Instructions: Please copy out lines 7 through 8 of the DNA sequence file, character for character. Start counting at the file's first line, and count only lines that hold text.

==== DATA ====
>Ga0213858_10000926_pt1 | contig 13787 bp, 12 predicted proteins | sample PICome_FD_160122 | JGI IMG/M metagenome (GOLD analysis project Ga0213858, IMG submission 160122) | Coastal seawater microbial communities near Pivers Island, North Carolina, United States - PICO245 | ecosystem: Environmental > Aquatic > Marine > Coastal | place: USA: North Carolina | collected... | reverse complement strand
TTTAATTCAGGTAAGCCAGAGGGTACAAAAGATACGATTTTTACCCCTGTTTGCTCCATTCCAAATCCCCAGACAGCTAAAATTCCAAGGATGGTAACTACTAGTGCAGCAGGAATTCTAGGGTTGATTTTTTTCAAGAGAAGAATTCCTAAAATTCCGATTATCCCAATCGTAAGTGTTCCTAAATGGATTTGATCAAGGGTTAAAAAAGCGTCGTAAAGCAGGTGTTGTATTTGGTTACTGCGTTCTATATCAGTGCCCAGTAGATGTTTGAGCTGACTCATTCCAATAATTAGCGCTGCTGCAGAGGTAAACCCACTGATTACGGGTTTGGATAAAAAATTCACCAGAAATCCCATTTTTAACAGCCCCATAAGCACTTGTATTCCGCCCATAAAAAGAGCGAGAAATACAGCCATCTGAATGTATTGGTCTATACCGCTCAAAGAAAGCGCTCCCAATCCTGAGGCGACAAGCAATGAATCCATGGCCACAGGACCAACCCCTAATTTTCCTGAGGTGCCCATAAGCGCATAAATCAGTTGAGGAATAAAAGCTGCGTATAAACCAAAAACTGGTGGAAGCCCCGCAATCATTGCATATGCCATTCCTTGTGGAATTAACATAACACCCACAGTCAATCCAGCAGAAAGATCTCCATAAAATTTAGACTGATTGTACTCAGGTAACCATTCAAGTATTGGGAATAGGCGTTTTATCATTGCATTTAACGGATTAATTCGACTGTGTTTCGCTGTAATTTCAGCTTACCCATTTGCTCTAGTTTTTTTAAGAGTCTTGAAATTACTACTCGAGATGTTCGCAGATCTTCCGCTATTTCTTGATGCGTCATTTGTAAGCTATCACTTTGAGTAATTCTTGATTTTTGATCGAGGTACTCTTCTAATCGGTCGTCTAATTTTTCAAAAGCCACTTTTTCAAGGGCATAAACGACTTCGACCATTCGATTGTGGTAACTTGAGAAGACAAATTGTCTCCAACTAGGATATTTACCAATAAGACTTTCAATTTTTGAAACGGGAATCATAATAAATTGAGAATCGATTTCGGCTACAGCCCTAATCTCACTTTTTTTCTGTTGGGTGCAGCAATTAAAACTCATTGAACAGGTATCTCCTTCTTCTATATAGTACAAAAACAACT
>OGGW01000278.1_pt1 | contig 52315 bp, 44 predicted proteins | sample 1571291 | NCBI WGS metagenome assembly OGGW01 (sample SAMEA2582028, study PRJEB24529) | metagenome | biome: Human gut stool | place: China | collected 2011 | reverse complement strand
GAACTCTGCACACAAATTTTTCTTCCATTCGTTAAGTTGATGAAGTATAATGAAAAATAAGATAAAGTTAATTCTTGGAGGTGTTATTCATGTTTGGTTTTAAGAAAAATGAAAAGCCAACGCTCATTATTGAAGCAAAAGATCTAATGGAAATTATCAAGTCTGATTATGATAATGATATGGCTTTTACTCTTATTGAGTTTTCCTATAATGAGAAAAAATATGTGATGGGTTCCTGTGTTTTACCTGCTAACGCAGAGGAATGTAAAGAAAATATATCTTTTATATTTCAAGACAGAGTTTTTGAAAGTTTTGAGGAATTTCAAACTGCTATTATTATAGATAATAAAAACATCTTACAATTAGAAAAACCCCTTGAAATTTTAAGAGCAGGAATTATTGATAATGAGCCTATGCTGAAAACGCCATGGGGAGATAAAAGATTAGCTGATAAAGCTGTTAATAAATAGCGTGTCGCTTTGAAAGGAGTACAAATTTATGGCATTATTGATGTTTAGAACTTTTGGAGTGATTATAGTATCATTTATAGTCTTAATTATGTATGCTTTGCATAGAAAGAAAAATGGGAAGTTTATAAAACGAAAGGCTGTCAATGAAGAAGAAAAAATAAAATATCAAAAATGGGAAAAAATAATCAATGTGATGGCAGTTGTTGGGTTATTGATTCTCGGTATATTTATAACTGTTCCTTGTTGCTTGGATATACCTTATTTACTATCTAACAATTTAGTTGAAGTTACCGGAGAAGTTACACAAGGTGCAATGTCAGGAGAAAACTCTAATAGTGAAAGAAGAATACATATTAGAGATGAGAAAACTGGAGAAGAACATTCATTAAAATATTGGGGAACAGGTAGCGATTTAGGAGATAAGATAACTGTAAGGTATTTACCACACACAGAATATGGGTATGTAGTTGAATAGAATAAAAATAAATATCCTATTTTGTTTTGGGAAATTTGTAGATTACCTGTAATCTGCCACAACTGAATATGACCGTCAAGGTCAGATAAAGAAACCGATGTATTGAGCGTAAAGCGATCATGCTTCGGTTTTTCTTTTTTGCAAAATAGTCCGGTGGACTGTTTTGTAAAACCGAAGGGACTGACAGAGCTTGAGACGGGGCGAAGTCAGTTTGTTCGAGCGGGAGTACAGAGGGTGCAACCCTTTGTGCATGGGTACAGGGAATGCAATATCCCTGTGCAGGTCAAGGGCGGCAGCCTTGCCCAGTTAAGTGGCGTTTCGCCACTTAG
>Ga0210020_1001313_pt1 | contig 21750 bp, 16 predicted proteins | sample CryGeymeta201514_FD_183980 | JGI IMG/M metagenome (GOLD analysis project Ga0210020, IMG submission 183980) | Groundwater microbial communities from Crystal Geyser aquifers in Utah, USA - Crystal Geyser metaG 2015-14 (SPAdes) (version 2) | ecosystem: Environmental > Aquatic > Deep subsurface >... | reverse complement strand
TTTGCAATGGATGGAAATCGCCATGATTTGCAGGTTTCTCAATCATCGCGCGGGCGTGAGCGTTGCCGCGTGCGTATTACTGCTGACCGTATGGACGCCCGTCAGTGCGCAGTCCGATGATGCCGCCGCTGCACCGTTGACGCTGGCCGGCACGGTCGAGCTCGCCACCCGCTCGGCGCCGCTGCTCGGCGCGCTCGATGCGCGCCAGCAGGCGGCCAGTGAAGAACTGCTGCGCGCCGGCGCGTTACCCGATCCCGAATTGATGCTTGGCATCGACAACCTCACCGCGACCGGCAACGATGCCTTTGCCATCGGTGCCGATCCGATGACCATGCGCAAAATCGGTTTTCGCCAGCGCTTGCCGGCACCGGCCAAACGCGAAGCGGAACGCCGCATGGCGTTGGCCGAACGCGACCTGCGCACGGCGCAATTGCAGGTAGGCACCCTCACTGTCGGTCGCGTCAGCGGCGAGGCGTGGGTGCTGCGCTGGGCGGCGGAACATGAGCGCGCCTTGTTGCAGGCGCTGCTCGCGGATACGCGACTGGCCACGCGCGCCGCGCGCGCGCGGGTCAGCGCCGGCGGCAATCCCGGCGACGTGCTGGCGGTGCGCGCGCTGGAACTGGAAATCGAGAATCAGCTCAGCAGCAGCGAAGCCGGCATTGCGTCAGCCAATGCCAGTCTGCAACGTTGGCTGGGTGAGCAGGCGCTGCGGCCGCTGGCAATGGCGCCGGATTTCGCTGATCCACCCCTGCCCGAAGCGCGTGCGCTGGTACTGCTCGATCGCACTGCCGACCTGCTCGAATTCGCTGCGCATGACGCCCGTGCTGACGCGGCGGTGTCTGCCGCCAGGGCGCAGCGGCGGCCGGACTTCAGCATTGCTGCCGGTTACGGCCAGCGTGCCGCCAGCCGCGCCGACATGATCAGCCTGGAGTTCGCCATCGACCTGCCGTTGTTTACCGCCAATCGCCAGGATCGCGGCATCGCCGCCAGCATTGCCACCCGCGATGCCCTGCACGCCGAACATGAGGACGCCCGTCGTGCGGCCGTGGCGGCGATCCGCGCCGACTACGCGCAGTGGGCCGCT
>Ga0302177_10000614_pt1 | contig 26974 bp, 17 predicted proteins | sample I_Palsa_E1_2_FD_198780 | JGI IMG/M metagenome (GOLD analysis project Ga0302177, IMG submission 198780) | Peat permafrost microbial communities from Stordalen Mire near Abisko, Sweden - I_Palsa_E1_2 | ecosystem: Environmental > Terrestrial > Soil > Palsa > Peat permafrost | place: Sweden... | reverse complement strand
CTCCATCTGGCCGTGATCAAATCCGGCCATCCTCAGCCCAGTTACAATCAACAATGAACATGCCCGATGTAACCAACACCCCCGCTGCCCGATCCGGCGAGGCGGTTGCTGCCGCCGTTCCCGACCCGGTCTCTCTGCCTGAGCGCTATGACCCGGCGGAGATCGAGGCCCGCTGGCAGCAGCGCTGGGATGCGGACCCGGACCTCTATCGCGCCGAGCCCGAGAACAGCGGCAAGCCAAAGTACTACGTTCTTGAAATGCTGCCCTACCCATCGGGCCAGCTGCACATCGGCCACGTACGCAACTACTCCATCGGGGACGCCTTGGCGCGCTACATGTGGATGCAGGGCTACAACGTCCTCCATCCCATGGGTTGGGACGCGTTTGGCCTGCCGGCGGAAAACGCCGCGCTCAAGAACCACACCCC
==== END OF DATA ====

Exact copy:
>Ga0302177_10000614_pt1 | contig 26974 bp, 17 predicted proteins | sample I_Palsa_E1_2_FD_198780 | JGI IMG/M metagenome (GOLD analysis project Ga0302177, IMG submission 198780) | Peat permafrost microbial communities from Stordalen Mire near Abisko, Sweden - I_Palsa_E1_2 | ecosystem: Environmental > Terrestrial > Soil > Palsa > Peat permafrost | place: Sweden... | reverse complement strand
CTCCATCTGGCCGTGATCAAATCCGGCCATCCTCAGCCCAGTTACAATCAACAATGAACATGCCCGATGTAACCAACACCCCCGCTGCCCGATCCGGCGAGGCGGTTGCTGCCGCCGTTCCCGACCCGGTCTCTCTGCCTGAGCGCTATGACCCGGCGGAGATCGAGGCCCGCTGGCAGCAGCGCTGGGATGCGGACCCGGACCTCTATCGCGCCGAGCCCGAGAACAGCGGCAAGCCAAAGTACTACGTTCTTGAAATGCTGCCCTACCCATCGGGCCAGCTGCACATCGGCCACGTACGCAACTACTCCATCGGGGACGCCTTGGCGCGCTACATGTGGATGCAGGGCTACAACGTCCTCCATCCCATGGGTTGGGACGCGTTTGGCCTGCCGGCGGAAAACGCCGCGCTCAAGAACCACACCCC